Typical case of sequel-itis: even less coherent than the first one.
Sergente Francesco Garibaldi Rompiglioni is now posted at the Nato headquarters in Napoli and has his eye set on a big promotion, meaning not one rule-bending soldier-boy is safe, especially concerning visiting females within the boundaries of the compound. His commanding officer, Colonelo La Torre (Mario Colli) is unhappy about his son (also an officer) dating the cooks daughter, and sees Rompiglioni as the means to end this relationship. Naturaly, both men are in for some surprised before the film is through. Accompanied by two MP's, Il Sergente does his best to keep all of his subordinates away from girls, but mainly gets himself in trouble. When he shows some interest in African American Julie Brown, Rompiglioni is thwarted in turn by Captain Calaghan (definately not the one from Police Academy), who can only be called a woman in the broadest sense of the word.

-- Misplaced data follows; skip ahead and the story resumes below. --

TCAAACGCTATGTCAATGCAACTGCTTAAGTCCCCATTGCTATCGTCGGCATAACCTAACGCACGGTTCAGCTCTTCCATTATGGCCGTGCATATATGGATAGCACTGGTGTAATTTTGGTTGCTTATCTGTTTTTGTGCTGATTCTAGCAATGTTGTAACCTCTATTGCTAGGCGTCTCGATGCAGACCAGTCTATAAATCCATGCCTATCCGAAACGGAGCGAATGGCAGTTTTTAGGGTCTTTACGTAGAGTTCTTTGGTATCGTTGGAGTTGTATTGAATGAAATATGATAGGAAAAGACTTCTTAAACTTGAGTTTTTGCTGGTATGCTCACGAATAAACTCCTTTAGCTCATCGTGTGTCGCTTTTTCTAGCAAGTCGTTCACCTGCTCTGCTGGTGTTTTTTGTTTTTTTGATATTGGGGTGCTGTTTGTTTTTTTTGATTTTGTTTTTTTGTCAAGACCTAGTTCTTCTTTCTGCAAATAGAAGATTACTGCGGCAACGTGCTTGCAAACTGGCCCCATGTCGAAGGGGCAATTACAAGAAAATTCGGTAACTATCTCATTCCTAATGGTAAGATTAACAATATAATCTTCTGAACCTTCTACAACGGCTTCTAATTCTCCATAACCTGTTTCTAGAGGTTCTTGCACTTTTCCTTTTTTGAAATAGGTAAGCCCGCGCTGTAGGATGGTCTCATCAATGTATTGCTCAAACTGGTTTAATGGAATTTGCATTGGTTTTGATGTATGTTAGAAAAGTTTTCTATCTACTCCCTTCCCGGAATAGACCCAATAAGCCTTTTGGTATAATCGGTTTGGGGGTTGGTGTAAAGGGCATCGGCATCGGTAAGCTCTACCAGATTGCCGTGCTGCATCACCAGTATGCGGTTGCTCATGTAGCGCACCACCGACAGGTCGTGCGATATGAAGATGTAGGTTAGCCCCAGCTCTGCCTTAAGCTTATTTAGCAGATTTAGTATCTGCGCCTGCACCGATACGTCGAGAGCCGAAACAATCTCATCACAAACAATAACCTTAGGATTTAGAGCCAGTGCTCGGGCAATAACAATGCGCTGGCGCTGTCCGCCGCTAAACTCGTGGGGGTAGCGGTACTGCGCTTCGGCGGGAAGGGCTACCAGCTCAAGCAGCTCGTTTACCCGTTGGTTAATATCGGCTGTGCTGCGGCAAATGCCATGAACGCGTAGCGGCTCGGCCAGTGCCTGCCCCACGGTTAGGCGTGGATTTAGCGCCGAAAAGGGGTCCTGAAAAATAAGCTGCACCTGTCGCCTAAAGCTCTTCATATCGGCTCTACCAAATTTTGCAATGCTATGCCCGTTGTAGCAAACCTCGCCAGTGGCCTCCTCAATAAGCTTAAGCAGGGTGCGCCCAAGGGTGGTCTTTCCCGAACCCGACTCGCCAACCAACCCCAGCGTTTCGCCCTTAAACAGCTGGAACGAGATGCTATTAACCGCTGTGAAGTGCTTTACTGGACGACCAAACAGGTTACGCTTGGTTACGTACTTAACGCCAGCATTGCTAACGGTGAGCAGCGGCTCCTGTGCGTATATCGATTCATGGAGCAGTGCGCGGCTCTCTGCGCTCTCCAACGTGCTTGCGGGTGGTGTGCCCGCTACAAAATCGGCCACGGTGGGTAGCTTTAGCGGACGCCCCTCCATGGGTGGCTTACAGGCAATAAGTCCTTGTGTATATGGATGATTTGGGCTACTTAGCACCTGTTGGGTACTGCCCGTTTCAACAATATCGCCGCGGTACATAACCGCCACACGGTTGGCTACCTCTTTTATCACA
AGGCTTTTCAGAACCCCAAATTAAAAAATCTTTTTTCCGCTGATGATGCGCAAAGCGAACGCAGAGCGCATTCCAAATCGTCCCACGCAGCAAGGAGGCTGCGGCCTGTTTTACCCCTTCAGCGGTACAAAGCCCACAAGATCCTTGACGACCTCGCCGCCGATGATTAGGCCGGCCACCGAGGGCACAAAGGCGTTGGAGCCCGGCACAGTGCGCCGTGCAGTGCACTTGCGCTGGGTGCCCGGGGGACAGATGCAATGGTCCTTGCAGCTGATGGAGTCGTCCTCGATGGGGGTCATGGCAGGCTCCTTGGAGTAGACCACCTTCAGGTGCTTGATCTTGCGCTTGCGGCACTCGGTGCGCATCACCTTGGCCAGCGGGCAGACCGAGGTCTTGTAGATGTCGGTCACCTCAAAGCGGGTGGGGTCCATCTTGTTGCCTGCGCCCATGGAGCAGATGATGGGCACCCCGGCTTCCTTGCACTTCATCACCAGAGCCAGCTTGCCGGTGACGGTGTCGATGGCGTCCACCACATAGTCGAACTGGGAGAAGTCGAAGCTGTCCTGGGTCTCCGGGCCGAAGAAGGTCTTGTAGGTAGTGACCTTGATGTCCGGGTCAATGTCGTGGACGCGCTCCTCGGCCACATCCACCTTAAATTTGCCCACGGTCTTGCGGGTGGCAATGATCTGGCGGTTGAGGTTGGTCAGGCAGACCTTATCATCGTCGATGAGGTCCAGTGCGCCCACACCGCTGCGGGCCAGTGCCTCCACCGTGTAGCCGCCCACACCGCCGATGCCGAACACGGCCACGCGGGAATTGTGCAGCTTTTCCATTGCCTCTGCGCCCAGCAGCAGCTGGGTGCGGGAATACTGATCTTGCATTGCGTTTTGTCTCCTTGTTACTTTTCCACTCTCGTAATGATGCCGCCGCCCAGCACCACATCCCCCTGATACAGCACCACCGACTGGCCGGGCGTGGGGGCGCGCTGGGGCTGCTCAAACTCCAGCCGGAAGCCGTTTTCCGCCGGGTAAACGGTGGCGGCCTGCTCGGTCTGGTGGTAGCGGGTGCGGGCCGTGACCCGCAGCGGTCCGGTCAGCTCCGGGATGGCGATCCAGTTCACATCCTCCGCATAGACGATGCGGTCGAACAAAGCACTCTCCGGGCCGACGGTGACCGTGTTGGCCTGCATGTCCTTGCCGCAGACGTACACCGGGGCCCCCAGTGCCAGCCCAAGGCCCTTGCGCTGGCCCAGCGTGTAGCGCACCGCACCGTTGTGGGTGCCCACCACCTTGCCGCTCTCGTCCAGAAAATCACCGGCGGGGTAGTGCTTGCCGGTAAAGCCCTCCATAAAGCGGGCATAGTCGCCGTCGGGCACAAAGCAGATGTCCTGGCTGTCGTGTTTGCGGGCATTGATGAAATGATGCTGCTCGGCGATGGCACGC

Meanwhile, the Chief of the CIA, who is constantly being shot at in the privacy of his own office (which is actually quite amusing, in a Saturday morning cartoon kind of way) orders Rompiglioni to find a leak in the organization concerning some top secret weapons. During the investigation he encounters an aging Adolph Hitler (also played by Franco Franchi) and is startled by an unexpected radio broadcast by 'the famous Franco Franchi' (how very self indulgent). He also takes Karate lessons from Chinese pizzeria owner Chang (George Wang), who asks no money in return, just a tour to the camp testing ground, while carrying a camera... It turns out the secret weapon is some sort of sound wave-gun that effects a person's bowels when hit. So during the finale the entire cast literally goes down the toilet.
5 out of 10
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